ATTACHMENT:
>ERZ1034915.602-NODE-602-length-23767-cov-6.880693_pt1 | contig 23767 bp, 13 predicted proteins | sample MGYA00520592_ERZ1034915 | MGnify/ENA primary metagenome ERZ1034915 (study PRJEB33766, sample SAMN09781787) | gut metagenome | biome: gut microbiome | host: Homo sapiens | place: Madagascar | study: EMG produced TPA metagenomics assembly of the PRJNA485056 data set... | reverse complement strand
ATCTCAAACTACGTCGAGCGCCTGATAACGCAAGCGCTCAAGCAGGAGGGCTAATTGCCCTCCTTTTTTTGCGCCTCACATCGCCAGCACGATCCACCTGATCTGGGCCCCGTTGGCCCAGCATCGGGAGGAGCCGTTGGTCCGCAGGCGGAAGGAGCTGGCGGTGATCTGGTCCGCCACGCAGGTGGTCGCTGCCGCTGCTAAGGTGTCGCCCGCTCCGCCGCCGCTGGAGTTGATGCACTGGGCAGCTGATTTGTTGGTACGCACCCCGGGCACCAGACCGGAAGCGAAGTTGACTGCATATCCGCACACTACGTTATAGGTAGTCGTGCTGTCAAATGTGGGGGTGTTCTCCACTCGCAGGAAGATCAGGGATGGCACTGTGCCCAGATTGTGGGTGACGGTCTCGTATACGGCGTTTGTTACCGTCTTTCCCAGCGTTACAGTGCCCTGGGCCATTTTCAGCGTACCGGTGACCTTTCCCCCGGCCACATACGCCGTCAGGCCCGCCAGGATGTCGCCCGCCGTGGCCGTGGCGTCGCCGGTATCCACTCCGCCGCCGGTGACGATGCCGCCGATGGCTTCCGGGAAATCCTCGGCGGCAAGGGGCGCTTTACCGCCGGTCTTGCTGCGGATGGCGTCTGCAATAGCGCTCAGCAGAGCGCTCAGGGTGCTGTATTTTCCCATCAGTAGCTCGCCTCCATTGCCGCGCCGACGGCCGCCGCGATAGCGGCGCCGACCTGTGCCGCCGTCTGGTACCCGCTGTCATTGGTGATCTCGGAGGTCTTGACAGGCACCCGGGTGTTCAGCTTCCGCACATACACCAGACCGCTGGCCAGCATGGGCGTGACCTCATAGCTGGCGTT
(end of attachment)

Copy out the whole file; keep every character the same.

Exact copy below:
>ERZ1034915.602-NODE-602-length-23767-cov-6.880693_pt1 | contig 23767 bp, 13 predicted proteins | sample MGYA00520592_ERZ1034915 | MGnify/ENA primary metagenome ERZ1034915 (study PRJEB33766, sample SAMN09781787) | gut metagenome | biome: gut microbiome | host: Homo sapiens | place: Madagascar | study: EMG produced TPA metagenomics assembly of the PRJNA485056 data set... | reverse complement strand
ATCTCAAACTACGTCGAGCGCCTGATAACGCAAGCGCTCAAGCAGGAGGGCTAATTGCCCTCCTTTTTTTGCGCCTCACATCGCCAGCACGATCCACCTGATCTGGGCCCCGTTGGCCCAGCATCGGGAGGAGCCGTTGGTCCGCAGGCGGAAGGAGCTGGCGGTGATCTGGTCCGCCACGCAGGTGGTCGCTGCCGCTGCTAAGGTGTCGCCCGCTCCGCCGCCGCTGGAGTTGATGCACTGGGCAGCTGATTTGTTGGTACGCACCCCGGGCACCAGACCGGAAGCGAAGTTGACTGCATATCCGCACACTACGTTATAGGTAGTCGTGCTGTCAAATGTGGGGGTGTTCTCCACTCGCAGGAAGATCAGGGATGGCACTGTGCCCAGATTGTGGGTGACGGTCTCGTATACGGCGTTTGTTACCGTCTTTCCCAGCGTTACAGTGCCCTGGGCCATTTTCAGCGTACCGGTGACCTTTCCCCCGGCCACATACGCCGTCAGGCCCGCCAGGATGTCGCCCGCCGTGGCCGTGGCGTCGCCGGTATCCACTCCGCCGCCGGTGACGATGCCGCCGATGGCTTCCGGGAAATCCTCGGCGGCAAGGGGCGCTTTACCGCCGGTCTTGCTGCGGATGGCGTCTGCAATAGCGCTCAGCAGAGCGCTCAGGGTGCTGTATTTTCCCATCAGTAGCTCGCCTCCATTGCCGCGCCGACGGCCGCCGCGATAGCGGCGCCGACCTGTGCCGCCGTCTGGTACCCGCTGTCATTGGTGATCTCGGAGGTCTTGACAGGCACCCGGGTGTTCAGCTTCCGCACATACACCAGACCGCTGGCCAGCATGGGCGTGACCTCATAGCTGGCGTT